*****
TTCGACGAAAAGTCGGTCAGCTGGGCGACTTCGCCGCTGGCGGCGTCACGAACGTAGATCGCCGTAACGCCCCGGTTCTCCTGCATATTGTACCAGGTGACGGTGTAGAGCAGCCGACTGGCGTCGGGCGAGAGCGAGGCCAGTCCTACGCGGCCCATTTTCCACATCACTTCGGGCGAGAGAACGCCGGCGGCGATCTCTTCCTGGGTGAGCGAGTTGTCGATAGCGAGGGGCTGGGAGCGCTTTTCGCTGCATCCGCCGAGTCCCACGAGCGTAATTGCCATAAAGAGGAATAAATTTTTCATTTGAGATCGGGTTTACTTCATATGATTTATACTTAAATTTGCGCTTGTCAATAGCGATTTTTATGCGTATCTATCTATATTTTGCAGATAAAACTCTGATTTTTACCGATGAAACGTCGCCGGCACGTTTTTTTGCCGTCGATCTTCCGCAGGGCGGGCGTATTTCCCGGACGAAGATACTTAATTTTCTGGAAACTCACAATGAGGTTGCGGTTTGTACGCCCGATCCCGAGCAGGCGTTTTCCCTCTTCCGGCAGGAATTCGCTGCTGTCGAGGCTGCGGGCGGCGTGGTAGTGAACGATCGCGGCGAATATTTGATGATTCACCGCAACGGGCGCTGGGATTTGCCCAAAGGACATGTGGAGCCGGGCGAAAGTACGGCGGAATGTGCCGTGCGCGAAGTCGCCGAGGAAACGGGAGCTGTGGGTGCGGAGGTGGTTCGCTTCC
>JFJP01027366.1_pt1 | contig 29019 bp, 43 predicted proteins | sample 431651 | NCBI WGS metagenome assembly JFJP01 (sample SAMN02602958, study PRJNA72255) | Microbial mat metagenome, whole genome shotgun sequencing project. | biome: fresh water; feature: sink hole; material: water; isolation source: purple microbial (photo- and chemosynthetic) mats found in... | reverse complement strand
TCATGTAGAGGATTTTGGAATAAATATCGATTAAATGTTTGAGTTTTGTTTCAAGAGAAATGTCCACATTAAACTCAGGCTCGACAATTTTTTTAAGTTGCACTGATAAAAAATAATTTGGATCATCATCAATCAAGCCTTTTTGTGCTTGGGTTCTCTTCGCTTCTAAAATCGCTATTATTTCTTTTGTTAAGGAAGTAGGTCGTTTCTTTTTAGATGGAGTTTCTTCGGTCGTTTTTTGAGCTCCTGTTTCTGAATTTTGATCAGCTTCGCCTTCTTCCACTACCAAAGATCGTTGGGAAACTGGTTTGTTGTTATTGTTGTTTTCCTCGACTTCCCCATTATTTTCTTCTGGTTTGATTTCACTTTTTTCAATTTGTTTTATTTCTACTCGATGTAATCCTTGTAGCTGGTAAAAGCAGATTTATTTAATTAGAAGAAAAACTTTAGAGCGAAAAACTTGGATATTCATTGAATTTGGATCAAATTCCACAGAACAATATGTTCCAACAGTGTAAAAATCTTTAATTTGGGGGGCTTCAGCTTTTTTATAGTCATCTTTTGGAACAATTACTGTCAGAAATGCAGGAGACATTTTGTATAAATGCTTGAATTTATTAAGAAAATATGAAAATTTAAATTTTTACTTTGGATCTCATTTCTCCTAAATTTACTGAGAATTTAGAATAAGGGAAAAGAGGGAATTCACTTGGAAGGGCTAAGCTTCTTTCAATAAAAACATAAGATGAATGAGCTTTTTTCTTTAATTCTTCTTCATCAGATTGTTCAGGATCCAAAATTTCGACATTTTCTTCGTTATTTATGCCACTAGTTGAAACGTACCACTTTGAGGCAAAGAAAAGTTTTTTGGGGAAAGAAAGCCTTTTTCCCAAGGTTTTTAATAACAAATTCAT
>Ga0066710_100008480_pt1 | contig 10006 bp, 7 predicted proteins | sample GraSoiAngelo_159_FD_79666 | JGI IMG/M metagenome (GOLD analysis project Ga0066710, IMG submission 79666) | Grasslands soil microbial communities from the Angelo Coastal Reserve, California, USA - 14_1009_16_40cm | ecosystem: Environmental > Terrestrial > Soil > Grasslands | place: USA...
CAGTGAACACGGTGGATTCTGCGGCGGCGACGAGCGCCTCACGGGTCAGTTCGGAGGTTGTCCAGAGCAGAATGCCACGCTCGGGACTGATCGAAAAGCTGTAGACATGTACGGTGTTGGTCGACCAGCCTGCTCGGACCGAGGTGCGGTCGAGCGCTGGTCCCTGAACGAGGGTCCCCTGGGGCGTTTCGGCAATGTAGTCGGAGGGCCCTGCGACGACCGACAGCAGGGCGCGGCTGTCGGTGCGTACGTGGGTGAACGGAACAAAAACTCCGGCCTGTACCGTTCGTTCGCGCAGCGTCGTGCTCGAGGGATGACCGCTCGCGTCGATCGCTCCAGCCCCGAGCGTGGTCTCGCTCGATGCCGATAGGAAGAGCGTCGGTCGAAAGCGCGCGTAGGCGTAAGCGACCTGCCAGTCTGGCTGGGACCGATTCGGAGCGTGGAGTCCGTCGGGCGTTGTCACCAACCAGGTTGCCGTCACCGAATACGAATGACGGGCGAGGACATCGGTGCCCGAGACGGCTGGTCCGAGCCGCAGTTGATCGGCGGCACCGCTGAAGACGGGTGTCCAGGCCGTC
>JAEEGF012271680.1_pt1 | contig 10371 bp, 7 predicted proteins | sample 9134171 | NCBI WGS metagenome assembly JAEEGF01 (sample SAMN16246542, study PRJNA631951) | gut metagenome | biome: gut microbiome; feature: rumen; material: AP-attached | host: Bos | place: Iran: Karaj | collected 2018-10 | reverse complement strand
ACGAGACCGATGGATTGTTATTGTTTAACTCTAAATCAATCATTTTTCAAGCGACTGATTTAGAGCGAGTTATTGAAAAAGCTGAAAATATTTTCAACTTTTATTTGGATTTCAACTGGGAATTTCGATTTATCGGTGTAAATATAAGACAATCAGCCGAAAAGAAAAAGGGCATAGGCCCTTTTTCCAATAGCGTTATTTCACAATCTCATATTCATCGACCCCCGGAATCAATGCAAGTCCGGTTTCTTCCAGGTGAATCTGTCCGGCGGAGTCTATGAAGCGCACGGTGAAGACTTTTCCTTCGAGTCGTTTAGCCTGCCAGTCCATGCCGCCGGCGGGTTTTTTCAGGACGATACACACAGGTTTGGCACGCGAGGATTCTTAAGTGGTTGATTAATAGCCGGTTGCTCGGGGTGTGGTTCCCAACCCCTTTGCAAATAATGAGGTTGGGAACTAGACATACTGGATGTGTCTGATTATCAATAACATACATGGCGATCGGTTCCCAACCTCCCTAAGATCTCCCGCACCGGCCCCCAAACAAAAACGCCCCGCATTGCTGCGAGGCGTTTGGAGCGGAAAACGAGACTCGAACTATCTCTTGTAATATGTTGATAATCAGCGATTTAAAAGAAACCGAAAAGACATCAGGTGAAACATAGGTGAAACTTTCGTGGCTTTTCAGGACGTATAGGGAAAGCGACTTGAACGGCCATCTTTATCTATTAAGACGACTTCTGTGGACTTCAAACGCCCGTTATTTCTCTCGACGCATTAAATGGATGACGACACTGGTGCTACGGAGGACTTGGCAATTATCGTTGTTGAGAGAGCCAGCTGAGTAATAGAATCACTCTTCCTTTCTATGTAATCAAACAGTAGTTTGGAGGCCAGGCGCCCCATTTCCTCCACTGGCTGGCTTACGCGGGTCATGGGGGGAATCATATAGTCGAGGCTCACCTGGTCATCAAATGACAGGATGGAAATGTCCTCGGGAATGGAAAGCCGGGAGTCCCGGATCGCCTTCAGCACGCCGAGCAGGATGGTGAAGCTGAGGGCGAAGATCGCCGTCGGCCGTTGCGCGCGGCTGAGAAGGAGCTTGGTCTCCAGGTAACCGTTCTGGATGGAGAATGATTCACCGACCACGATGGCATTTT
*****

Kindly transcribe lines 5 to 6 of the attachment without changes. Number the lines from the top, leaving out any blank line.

CAGTGAACACGGTGGATTCTGCGGCGGCGACGAGCGCCTCACGGGTCAGTTCGGAGGTTGTCCAGAGCAGAATGCCACGCTCGGGACTGATCGAAAAGCTGTAGACATGTACGGTGTTGGTCGACCAGCCTGCTCGGACCGAGGTGCGGTCGAGCGCTGGTCCCTGAACGAGGGTCCCCTGGGGCGTTTCGGCAATGTAGTCGGAGGGCCCTGCGACGACCGACAGCAGGGCGCGGCTGTCGGTGCGTACGTGGGTGAACGGAACAAAAACTCCGGCCTGTACCGTTCGTTCGCGCAGCGTCGTGCTCGAGGGATGACCGCTCGCGTCGATCGCTCCAGCCCCGAGCGTGGTCTCGCTCGATGCCGATAGGAAGAGCGTCGGTCGAAAGCGCGCGTAGGCGTAAGCGACCTGCCAGTCTGGCTGGGACCGATTCGGAGCGTGGAGTCCGTCGGGCGTTGTCACCAACCAGGTTGCCGTCACCGAATACGAATGACGGGCGAGGACATCGGTGCCCGAGACGGCTGGTCCGAGCCGCAGTTGATCGGCGGCACCGCTGAAGACGGGTGTCCAGGCCGTC
>JAEEGF012271680.1_pt1 | contig 10371 bp, 7 predicted proteins | sample 9134171 | NCBI WGS metagenome assembly JAEEGF01 (sample SAMN16246542, study PRJNA631951) | gut metagenome | biome: gut microbiome; feature: rumen; material: AP-attached | host: Bos | place: Iran: Karaj | collected 2018-10 | reverse complement strand